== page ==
Benefit levels: With one-third of retirees entirely dependent on Social Security, benefit levels are too low. Ten percent of seniors still live below the poverty level. Twenty percent are below 150 percent of poverty, as are 45 percent of senior women and 40 percent of African American and Latino women. Benefits should be increased, particularly for low-income workers.
Funding: Social Security is financed by a payroll tax, which is capped at $90,000 in wages. CEOs with multimillion-dollar salaries are only taxed on their first $90,000. And they pay no tax at all on income from stocks, bonds and rents. There is strong public support for proposals to raise the cap. But the cap should be eliminated entirely, and the Social Security tax applied to all income. This would raise $250 billion per year — more than enough to return the retirement age to 65 and increase benefits.
Joelle Fishman contributed to this article.
Social Security facts
• 33 million seniors receive Social Security retirement benefits.
• Social Security provides almost all of their income for one-third of seniors, and the majority of their income for another third.
• Social Security benefits are protected from inflation – most private pensions and annuities are not.
• Social Security is progressive, replacing a larger share of the income of low-income workers who are least likely to have other resources.
• Women are 57 percent of adult beneficiaries. Women pay 39 percent of payroll taxes, but receive 50 percent of benefits. Women benefit especially from provisions for non-working, divorced or surviving spouses.
• Social Security provides the only income for 70 percent of older African Americans, and for 80 percent of older Latino households.
• African Americans are twice as likely to receive disability benefits as white workers.
• Compared with the general population, Latinos are less likely to have employer-sponsored pension plans, but receive Social Security returns 35 percent to 60 percent higher.
• 15 million – one-third of all Social Security recipients – receive survivors’ and disability benefits.
• Men in their 20s have a 3-in-10 chance of being disabled before reaching retirement.
• About one-fifth of all men in their 20s will die before they retire. 6.8 million Americans receive survivors’ benefits, including 1.9 million children.
A brief history of Social Security
By Fred Gaboury
Think back to 1934: A nation deep in the throes of the Great Depression. Confidence in the old institutions shaken as the traditional sources of economic security: assets, labor, family and charity had all failed to one degree or another. Radical demands and proposals for action were springing like weeds from the soil of the nation’s discontent: Although differing in specifics, each demanded government action in behalf of the victims of the Great Depression.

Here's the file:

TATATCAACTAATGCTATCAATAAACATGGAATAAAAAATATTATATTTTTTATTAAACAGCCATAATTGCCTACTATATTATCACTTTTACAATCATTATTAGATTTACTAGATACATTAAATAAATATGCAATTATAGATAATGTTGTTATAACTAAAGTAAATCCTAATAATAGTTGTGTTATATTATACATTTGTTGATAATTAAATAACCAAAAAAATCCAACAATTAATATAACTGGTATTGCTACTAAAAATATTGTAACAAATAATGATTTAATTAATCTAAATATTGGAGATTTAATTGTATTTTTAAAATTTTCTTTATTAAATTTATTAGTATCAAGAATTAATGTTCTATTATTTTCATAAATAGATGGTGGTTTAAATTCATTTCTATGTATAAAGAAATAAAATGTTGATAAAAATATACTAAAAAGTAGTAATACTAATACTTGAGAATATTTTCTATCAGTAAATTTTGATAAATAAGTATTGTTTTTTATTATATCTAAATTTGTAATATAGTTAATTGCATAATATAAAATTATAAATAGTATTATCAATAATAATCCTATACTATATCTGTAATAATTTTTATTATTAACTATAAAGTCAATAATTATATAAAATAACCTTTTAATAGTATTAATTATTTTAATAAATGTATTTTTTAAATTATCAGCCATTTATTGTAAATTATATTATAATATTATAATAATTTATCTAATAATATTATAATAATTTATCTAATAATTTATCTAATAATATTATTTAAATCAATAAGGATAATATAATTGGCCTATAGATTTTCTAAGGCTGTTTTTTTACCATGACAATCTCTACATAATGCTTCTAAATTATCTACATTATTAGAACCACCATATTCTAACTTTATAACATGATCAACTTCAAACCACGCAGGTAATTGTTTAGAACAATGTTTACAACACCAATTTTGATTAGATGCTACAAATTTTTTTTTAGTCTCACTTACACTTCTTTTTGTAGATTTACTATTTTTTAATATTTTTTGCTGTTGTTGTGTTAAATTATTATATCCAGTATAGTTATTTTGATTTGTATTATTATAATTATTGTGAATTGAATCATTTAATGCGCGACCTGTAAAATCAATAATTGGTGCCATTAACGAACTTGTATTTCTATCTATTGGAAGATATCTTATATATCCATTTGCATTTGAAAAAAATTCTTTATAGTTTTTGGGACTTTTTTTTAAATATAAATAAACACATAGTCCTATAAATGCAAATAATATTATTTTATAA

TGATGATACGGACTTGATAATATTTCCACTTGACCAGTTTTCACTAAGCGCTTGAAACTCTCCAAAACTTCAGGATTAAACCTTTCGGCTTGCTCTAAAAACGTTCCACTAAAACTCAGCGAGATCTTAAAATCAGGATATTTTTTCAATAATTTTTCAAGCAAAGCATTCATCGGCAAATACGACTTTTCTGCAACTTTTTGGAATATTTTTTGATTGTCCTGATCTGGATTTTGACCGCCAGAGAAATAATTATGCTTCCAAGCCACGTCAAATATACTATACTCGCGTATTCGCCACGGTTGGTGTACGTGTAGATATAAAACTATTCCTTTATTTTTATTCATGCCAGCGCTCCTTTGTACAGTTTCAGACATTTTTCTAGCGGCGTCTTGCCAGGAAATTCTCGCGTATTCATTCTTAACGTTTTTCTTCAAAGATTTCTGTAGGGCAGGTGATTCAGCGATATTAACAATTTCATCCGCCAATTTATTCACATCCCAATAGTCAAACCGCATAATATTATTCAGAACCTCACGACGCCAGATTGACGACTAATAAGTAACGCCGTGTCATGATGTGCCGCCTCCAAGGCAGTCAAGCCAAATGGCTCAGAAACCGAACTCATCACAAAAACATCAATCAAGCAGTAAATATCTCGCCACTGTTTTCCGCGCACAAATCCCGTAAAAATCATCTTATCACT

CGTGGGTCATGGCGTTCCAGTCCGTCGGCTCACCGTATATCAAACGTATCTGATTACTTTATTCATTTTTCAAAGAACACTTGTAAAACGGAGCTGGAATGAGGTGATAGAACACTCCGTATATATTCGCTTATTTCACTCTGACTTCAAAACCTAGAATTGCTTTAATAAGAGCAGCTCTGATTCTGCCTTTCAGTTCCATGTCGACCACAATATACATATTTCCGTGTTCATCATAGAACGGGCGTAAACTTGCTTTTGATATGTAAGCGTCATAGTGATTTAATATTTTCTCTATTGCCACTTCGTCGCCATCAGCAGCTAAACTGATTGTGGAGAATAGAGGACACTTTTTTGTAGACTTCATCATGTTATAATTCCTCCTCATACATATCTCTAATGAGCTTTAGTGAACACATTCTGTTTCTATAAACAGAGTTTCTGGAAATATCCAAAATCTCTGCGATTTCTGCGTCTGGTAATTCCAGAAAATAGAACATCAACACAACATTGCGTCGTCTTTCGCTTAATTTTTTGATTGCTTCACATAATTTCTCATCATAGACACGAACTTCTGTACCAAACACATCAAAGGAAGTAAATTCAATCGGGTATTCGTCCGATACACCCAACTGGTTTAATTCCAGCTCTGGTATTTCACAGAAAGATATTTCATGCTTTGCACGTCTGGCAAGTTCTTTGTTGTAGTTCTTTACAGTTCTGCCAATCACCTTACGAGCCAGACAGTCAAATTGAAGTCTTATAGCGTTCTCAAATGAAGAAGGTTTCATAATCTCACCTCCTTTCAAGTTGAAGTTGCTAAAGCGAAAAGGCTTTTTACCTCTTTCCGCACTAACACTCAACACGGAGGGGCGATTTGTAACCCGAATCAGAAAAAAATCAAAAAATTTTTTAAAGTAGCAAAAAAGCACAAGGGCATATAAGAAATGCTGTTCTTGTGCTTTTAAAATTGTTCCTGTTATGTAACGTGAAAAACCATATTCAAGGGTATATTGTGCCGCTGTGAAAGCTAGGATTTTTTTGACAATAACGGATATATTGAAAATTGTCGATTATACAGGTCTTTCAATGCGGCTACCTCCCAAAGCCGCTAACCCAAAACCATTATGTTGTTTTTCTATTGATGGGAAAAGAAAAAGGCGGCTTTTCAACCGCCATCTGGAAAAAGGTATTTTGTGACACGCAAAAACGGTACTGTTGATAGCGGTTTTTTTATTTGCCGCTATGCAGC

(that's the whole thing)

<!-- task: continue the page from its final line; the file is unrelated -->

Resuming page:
But it was legislation introduced by Rep. Ernest Lundeen of Minnesota in January 1935 that finally propelled the issue of social security onto the congressional agenda. In its four sections, written on two sides of a letter-size sheet of paper, HR 2827 provided for “the establishment of unemployment, old age, and social insurance” that would pay a benefit of at least $10 per week.
Although it did not pass, the Lundeen Bill still stands as a model of progressive policymaking and laid the basis for the Social Security Act, which President Roosevelt signed on Aug. 14, 1935. A Senate filibuster stymied the funding necessary for its operation, making it certain that Social Security would be a major issue in the 1936 battle for the White House.
During the campaign, Alf Landon, governor of Kansas and GOP presidential candidate, charged that the system, with its identification numbers, was a step toward totalitarianism. Newspapers that supported Landon claimed that the system would require workers to wear numbered dog tags. In language that the privatizers still use, factory managers warned workers there was no guarantee they would even see their benefits unless Congress decided to make the appropriation for that purpose.
Roosevelt won with 61 percent of the popular vote, which also returned a big New Deal majority in Congress. Landon’s resounding defeat helped make Social Security the sacrosanct program it eventually became, despite a constant drumbeat from the right branding any social welfare program as the first step on the road to Communist totalitarianism.
A. Philip Randolph said it best when he said, “You get what you can take, and you keep what you can hold. If you can’t take anything, you won’t get anything. And if you can’t hold anything, you won’t keep anything.”
The creation of a coalition of left and center forces can win the battle against those who would destroy the Social Security system as we have known it. … We can have more social security in the future if we can strengthen the Social Security system of today.
Excerpts of a paper delivered to the Socialist Scholars Conference, April 14, 2002.